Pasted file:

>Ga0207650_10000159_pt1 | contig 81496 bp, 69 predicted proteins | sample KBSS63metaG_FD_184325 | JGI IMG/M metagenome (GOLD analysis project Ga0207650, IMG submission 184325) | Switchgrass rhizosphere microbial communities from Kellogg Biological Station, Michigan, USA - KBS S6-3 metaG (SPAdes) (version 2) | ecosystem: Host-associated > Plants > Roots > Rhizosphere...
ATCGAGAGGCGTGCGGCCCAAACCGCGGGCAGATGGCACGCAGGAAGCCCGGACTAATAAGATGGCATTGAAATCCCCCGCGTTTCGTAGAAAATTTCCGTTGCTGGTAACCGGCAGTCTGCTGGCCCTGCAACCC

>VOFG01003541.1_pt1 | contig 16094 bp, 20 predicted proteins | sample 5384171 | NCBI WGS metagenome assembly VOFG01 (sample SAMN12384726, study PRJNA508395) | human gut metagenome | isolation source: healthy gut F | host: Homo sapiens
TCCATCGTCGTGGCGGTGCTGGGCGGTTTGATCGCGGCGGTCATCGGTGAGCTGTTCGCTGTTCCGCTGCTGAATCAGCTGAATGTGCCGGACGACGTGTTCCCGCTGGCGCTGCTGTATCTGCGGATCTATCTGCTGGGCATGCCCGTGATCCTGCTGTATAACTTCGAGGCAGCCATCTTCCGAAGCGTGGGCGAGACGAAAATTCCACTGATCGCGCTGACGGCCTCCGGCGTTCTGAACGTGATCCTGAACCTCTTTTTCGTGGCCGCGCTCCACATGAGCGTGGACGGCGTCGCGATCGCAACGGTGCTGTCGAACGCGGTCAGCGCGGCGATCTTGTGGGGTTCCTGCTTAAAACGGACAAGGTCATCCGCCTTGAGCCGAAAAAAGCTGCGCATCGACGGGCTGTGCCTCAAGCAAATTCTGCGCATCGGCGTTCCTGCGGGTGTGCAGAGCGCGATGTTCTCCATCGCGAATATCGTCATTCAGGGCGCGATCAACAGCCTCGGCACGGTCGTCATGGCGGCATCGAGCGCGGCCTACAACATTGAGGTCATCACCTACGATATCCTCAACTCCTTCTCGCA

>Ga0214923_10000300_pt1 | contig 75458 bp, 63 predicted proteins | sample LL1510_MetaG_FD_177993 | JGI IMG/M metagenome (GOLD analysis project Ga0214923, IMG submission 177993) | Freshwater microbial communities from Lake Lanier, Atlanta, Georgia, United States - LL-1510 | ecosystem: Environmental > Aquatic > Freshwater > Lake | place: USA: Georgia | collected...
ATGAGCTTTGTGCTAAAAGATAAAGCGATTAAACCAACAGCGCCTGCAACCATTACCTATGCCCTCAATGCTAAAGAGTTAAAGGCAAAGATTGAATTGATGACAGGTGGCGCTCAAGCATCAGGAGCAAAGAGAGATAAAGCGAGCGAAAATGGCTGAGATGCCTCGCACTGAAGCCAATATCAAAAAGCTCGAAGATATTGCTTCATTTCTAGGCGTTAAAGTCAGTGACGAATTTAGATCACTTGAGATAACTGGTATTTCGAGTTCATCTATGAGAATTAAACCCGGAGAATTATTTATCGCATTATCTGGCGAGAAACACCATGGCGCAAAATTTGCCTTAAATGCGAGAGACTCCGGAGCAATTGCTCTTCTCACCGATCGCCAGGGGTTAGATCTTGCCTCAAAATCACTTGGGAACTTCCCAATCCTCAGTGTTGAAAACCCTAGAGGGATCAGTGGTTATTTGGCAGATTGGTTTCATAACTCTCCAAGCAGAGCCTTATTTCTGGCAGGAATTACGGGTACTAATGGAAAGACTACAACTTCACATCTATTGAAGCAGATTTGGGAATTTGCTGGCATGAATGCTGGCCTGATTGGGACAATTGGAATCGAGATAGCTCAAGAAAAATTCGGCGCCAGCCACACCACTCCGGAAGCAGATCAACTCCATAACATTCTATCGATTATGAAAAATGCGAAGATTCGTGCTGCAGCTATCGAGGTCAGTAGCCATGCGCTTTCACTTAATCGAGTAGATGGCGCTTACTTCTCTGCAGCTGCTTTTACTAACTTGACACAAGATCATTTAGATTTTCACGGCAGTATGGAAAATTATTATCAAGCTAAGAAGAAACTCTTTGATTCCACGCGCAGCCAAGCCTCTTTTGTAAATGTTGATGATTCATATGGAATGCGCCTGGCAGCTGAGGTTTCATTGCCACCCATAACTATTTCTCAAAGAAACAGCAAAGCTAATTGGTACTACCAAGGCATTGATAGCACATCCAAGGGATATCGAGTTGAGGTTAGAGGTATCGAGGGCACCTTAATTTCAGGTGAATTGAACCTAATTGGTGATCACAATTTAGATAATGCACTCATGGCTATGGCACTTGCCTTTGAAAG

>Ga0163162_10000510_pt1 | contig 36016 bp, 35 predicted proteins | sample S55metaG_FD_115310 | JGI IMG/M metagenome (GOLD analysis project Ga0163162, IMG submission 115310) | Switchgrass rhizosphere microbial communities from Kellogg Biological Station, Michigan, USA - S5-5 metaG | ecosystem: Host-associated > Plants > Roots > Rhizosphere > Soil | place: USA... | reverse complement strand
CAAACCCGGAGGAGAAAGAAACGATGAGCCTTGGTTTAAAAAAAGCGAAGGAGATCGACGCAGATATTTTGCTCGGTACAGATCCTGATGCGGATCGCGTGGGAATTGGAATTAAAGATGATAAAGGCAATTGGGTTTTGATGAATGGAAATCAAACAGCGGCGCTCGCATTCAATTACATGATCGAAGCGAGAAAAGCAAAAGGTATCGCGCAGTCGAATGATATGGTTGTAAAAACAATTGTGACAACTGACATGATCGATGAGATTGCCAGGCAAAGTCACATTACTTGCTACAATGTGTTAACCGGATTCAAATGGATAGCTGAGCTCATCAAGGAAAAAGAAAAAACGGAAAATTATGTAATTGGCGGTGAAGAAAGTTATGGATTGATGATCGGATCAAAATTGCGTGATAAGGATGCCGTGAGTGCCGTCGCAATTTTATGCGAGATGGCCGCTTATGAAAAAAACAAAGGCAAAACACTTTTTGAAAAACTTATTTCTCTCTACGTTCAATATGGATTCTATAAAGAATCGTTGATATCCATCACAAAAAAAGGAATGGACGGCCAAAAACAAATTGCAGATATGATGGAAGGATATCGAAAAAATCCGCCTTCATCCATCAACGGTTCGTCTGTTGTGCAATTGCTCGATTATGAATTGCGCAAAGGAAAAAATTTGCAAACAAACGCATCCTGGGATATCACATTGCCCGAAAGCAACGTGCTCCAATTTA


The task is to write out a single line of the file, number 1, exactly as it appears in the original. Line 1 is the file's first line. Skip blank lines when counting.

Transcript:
>Ga0207650_10000159_pt1 | contig 81496 bp, 69 predicted proteins | sample KBSS63metaG_FD_184325 | JGI IMG/M metagenome (GOLD analysis project Ga0207650, IMG submission 184325) | Switchgrass rhizosphere microbial communities from Kellogg Biological Station, Michigan, USA - KBS S6-3 metaG (SPAdes) (version 2) | ecosystem: Host-associated > Plants > Roots > Rhizosphere...